Further downstream is the Martin Luther King, Jr. Nature Sanctuary, near the site of a speech King gave during the civil rights March on Washington.  It is also where the stream returns to daylight after a two-block long passage under Burroughs Avenue.   Two other historic sites in this area are the National Training School for Women and Girls founded by Nannie Helen Burroughs, and the remnants of the Suburban Gardens Amusement Park, which served blacks when Glen Echo was segregated.  Both are featured on well-placed historic signboards along the trail.

All along our trek we encountered locals out for a walk or enjoying the day sitting in the park or with their children or grandchildren in the playgrounds.  No signs of “needle parks” here.  Like anywhere else where there are people, there is a sense of security.  At one point we met a gentleman friend of an sponsor who came out of his yard along the trail to tell us of moving there as a seven-year-old in 1941 and of the changes he has seen.  Still any problems?  He points to a storm sewer outlet along the trail with definite signs of sewage leaks, a supposition confirmed downstream where the sheen shows on the main stem of Watts Branch after the gully joins it.  DCWater still has some work to do.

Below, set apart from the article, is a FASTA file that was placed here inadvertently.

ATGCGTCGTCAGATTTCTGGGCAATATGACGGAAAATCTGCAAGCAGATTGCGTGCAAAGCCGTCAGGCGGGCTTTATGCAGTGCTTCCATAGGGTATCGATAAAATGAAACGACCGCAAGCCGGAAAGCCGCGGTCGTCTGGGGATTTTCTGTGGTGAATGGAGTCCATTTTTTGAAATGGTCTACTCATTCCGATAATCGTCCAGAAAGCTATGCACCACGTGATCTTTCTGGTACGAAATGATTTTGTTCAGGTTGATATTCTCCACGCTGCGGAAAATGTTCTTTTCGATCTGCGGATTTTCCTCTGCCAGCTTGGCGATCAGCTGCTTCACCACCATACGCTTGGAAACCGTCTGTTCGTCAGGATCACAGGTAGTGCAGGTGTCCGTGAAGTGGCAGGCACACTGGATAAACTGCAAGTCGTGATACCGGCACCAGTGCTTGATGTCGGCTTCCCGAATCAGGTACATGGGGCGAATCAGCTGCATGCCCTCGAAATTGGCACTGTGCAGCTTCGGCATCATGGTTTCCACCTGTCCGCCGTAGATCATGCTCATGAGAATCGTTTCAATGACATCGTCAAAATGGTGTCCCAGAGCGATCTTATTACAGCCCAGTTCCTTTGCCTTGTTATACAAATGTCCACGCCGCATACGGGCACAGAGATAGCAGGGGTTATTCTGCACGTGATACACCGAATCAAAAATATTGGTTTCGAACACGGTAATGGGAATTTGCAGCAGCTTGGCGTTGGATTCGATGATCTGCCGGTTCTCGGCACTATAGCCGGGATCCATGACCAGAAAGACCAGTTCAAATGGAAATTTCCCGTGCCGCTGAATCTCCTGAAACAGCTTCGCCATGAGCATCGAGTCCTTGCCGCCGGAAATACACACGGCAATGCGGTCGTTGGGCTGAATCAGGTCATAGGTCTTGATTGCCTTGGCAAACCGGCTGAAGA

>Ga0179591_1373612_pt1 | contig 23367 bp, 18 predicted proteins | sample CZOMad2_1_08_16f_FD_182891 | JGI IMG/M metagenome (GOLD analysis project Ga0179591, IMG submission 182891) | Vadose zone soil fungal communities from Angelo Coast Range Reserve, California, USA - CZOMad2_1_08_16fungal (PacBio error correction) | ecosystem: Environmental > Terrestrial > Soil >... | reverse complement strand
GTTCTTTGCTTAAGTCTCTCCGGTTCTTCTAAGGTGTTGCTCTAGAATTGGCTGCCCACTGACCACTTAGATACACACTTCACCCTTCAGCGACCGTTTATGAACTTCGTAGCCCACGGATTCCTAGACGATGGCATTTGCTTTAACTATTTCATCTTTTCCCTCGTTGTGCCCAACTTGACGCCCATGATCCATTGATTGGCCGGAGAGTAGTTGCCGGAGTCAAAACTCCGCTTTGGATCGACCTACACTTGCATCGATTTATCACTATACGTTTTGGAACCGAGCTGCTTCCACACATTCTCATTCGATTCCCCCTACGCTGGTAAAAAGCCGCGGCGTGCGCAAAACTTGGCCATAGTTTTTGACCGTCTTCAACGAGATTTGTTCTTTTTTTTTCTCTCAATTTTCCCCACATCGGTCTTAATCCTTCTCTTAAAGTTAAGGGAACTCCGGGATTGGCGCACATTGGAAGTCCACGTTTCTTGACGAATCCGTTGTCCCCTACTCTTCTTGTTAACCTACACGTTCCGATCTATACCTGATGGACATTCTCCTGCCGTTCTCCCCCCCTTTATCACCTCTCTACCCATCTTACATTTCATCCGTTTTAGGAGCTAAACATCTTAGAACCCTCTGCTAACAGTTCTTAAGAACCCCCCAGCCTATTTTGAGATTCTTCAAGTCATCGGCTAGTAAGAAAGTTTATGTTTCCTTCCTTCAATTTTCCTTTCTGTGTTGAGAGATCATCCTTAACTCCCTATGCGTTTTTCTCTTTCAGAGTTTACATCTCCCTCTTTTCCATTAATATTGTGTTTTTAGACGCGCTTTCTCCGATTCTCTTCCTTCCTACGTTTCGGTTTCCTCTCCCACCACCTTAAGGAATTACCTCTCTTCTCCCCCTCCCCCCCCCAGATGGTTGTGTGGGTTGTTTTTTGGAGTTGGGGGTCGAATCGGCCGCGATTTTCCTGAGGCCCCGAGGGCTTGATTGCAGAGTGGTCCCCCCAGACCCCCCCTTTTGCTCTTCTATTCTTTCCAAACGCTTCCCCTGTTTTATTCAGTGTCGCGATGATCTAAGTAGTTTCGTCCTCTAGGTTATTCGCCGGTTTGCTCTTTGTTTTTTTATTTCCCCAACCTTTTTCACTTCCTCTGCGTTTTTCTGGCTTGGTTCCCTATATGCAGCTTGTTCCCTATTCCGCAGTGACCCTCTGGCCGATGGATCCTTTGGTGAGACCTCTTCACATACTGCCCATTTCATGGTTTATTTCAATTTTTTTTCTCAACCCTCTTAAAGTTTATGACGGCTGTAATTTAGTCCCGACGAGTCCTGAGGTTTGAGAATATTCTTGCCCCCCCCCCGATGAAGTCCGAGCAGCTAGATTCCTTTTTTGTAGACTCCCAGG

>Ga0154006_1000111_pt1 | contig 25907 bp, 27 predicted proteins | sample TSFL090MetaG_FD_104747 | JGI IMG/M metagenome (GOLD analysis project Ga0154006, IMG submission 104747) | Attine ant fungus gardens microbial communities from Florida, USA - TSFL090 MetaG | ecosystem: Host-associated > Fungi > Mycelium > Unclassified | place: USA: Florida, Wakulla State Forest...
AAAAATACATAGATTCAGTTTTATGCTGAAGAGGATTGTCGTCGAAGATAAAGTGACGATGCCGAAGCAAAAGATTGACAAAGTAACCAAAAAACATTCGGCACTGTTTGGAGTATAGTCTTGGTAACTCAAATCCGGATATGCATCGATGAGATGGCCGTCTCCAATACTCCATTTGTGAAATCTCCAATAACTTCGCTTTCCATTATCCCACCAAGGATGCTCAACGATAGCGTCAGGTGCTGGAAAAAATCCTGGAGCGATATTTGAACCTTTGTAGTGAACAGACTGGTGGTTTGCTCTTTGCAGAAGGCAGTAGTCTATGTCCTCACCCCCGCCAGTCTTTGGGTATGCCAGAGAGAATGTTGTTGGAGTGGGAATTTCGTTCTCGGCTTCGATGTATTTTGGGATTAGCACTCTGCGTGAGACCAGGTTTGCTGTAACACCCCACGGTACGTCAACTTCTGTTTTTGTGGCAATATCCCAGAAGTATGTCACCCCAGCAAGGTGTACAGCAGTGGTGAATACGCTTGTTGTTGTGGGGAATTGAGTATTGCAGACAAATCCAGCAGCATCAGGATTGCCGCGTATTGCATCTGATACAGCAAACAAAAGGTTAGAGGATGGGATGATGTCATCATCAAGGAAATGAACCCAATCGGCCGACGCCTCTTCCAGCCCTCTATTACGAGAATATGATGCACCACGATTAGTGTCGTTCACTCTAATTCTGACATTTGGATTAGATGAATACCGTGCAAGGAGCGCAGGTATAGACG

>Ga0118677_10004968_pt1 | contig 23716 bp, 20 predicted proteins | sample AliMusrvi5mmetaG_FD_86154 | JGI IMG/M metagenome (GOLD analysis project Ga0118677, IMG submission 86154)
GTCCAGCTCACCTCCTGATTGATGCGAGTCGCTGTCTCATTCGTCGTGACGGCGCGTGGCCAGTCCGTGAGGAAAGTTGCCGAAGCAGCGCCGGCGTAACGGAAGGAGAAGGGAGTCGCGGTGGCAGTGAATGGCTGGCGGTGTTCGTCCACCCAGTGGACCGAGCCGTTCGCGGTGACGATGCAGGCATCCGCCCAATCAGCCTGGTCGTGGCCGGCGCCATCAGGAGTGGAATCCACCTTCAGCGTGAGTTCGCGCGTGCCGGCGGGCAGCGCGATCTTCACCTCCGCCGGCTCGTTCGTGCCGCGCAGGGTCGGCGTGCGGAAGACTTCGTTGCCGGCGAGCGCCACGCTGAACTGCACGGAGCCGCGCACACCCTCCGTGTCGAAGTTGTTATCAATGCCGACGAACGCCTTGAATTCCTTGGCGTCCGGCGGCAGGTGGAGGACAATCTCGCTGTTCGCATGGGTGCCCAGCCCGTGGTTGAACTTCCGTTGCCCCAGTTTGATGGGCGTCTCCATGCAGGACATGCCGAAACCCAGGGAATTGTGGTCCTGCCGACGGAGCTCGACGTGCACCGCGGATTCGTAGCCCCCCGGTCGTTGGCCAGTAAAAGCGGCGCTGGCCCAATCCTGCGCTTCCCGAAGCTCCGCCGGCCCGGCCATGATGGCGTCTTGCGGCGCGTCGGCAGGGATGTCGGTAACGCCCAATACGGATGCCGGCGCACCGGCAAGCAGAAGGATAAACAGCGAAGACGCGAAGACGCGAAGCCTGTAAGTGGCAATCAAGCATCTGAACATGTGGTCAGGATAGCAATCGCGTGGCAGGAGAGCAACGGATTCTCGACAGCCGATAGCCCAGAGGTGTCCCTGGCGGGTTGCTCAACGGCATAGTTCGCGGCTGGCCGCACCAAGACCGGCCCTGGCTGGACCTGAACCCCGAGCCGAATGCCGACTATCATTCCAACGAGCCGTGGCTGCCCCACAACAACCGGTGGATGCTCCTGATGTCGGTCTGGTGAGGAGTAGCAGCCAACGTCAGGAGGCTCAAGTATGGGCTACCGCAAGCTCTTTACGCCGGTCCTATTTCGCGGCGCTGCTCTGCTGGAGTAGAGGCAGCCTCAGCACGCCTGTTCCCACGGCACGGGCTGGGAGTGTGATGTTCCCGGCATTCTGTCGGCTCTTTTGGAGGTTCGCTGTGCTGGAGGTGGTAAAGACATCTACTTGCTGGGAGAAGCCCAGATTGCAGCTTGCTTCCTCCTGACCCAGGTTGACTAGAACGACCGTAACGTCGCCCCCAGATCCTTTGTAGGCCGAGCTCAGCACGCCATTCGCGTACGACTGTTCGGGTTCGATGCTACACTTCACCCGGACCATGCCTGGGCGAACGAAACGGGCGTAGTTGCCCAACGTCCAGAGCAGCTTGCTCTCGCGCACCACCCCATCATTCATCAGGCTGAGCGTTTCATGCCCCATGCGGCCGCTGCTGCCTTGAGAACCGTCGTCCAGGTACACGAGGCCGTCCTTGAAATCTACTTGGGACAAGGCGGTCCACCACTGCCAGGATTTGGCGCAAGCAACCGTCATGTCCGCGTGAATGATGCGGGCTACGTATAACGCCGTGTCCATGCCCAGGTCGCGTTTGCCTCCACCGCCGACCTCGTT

On the final leg of the journey we pass under the Metro and train tracks and the Freeway at Minnesota Avenue and enter Kenilworth Park for a hike to the Anacostia.  Here the stream is deep in tangled forest and the landscape is unkempt.  There is no trail, but you can hike along the road in the Park, which is actually an old municipal solid waste dump covered over with playing fields and still subject to a clean-up efforts in coming years.  The new Anacostia Riverfront Trail is being constructed well inland of the River; after passing through the Park, it cuts back to the River near the Aquatic Garden and proceeds north to the Bladensburg Marina.  When open in less than a year, it will close the final gap in the trail from the marina south to Benning Road.

At the end of the hike we are asked to “imagine our future” by writing on large note boards the things we would like most to see.  For me, it is a stream that is safe for kids to play in, a goal that will require substantial efforts by DCWater and the DC Department of the Environment to assure that the storm sewers are clear of sewage and only carrying clean runoff from the land.  It will be a few years before we can expect to see that.

But the lessons have been well stated and examples have been many and interesting.  Strong parks do help make strong communities and better health for all.  As the Australians say, “Feel Blue? Touch Green!”

Talking Trees along the Health Walk
Along the Marvin Gaye Trail
Watts Branch

Bill Matuszeski writes monthly about the Anacostia River.  He is the retired Director of the Chesapeake Bay Program, current Chair of the Citizens Advisory Committee on the Anacostia River and a member of the Mayor’s Leadership Council for a Cleaner Anacostia River